European investors this year have focused their attention on European elections, the Brexit negotiations and the political turmoil in the UK, while Eastern Europe has stayed out of the limelight.
Yet over the past 12 months ETFs offering exposure to Eastern Europe have delivered strong double-digit returns, rising by 26% on average, according to TrackInsight’s data. The prominent MSCI Eastern Europe index is up 19.3% over the year to 30 June.
Most local stock markets have enjoyed a strong run so far this year, with the Budapest Stock Exchange up around 20%, while the Czech, Slovenia and Serbian stock markets have delivered some 15% over the period.
The double-digit returns are a reflection of the strong growth in these countries in the first half of the year; Romania, Poland, Hungary, Slovenia and the Czech Republic have all delivered over 1% GDP growth in the first quarter. They have also seen falling unemployment, and rising industrial production and retail sales figures, which are all drivers of economic growth.
Yet flows into ETFs exposed to Eastern Europe have been subdued despite the strong returns. Over the past 12 months, cumulative flows into these products were just €24.4m, leading to total assets under management of €399m in the segment.
One of the reasons for muted flows could be the high exposure of Eastern European indices to Russia – it makes up nearly 64% of the MSCI Eastern Europe index, for example.
Being the largest country in the region, this high weighting is justified, yet investors are understandably nervous about Russia, not least as a result of sanctions imposed on a number of major Russian companies by the US and Europe.
Russia’s RTS index had a very strong 2016, rising 52% in dollar terms, while its Micex index rose 27% in rouble terms, boosted by the election of Donald Trump as US President in November, as many expected relations between Russia and the US to improve as a result.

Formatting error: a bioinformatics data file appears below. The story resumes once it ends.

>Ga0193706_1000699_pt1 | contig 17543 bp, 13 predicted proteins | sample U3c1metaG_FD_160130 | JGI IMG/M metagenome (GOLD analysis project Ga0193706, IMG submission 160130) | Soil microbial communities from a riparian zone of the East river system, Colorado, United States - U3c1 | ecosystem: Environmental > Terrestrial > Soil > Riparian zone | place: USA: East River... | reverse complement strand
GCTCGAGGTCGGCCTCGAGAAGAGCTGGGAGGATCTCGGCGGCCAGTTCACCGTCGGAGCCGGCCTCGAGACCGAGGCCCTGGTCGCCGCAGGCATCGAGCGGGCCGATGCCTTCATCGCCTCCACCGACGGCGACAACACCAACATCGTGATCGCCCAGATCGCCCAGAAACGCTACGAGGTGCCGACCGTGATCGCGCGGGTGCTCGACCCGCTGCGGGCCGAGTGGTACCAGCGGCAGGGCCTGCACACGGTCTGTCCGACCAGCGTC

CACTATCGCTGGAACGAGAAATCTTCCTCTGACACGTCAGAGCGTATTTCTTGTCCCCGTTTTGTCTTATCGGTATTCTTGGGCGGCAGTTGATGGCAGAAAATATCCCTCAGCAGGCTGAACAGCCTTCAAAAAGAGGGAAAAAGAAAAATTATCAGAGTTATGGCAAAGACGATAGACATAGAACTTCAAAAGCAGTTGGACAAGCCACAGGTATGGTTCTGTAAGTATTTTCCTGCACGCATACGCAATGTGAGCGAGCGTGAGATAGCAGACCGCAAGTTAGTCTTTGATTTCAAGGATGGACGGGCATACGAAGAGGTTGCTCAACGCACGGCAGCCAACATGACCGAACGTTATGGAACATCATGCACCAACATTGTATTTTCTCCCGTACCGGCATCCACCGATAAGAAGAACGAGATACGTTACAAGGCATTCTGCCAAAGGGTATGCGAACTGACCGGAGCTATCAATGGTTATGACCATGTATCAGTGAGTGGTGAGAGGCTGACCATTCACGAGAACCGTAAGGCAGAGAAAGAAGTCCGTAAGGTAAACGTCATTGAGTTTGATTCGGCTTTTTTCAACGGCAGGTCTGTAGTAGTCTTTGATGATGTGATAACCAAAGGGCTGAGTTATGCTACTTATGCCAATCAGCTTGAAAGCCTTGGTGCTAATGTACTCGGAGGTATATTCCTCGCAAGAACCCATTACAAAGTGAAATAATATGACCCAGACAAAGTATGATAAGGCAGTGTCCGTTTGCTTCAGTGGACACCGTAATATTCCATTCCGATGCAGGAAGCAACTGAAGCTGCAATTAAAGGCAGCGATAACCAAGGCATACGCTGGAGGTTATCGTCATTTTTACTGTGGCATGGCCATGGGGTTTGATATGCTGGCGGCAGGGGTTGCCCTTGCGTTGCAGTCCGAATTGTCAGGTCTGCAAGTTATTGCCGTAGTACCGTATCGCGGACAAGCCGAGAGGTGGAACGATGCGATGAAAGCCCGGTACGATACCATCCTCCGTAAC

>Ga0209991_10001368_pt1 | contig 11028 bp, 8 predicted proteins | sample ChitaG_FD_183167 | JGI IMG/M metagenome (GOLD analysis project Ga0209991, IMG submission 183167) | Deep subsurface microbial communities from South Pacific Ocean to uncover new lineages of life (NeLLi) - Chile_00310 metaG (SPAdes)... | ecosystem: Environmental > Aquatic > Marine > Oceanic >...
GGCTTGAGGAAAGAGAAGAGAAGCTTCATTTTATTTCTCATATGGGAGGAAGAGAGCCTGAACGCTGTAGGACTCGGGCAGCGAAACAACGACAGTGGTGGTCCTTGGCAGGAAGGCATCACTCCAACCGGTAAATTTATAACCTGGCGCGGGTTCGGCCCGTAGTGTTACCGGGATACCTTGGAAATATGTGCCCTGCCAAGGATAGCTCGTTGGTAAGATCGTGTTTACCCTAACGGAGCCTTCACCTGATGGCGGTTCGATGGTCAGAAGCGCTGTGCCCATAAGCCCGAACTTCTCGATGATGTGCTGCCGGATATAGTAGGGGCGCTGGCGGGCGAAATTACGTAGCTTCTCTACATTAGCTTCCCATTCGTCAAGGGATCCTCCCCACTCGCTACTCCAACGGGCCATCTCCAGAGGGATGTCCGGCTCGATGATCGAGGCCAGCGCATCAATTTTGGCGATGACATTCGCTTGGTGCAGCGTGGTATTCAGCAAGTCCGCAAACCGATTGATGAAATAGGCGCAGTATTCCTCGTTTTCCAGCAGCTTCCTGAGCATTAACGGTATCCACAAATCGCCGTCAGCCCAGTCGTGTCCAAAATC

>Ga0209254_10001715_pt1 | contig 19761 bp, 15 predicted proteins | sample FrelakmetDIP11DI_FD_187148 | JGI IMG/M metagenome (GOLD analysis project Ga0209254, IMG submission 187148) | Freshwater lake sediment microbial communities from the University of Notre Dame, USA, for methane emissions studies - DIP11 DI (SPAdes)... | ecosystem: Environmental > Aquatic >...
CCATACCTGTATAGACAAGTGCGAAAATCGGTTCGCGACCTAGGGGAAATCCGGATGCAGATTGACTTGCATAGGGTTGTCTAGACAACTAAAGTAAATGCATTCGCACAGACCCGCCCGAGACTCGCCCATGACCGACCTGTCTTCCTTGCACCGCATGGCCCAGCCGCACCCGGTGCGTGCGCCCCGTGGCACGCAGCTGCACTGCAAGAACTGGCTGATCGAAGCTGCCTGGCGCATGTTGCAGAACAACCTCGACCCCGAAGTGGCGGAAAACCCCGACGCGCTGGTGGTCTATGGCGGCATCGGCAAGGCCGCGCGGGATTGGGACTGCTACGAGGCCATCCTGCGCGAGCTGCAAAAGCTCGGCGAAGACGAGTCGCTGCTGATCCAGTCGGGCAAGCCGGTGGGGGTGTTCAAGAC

However, this year the picture has been quite different. The Micex index is down nearly 16% since the beginning of the year at 1,929, while the RTS index is down around 10% to 1,031.
This has been driven partly by the deteriorating relationship between Russia and the US, with the US Senate recently passing a bill to impose further sanctions on Russian banks and energy companies as a punishment for the country’s alleged meddling in the US presidential election.
Investors have also continued to worry about oil prices, with the Organisation of the Petroleum Exporting Countries (OPEC) struggling to keep a lid on oil production, which has seen prices fluctuate this year.
Gaining exposure to Eastern Europe
With these concerns in mind, it is no wonder investors have chosen to stay away from Eastern Europe, tarring the whole region with the same brush.
However, there are ways to gain exposure to Eastern Europe through ETFs without automatically holding a high allocation to Russia.
An example of a fund that does so is the €215m Lyxor UCITS ETF Eastern Europe (CECE NTR EUR) – C – EUR, the only rated products in the list of Eastern European stock ETFs analysed by TrackInsight, with a four-star rating.
The fund offers exposure to the CECE index, a capitalization-weighted index consisting of Czech, Hungarian and Polish blue-chip stocks which are members of the respective country indices: CTX Czech Traded index, HTX Hungarian Traded index and PTX Polish Traded index.
Despite rising by a whopping 37% over the past 12 months, the fund has seen meagre cumulative flows of €8.8m over the period. It has a total expense ratio of 0.50%, a tracking difference of -0.4412% and a tracking error of +9.30bps.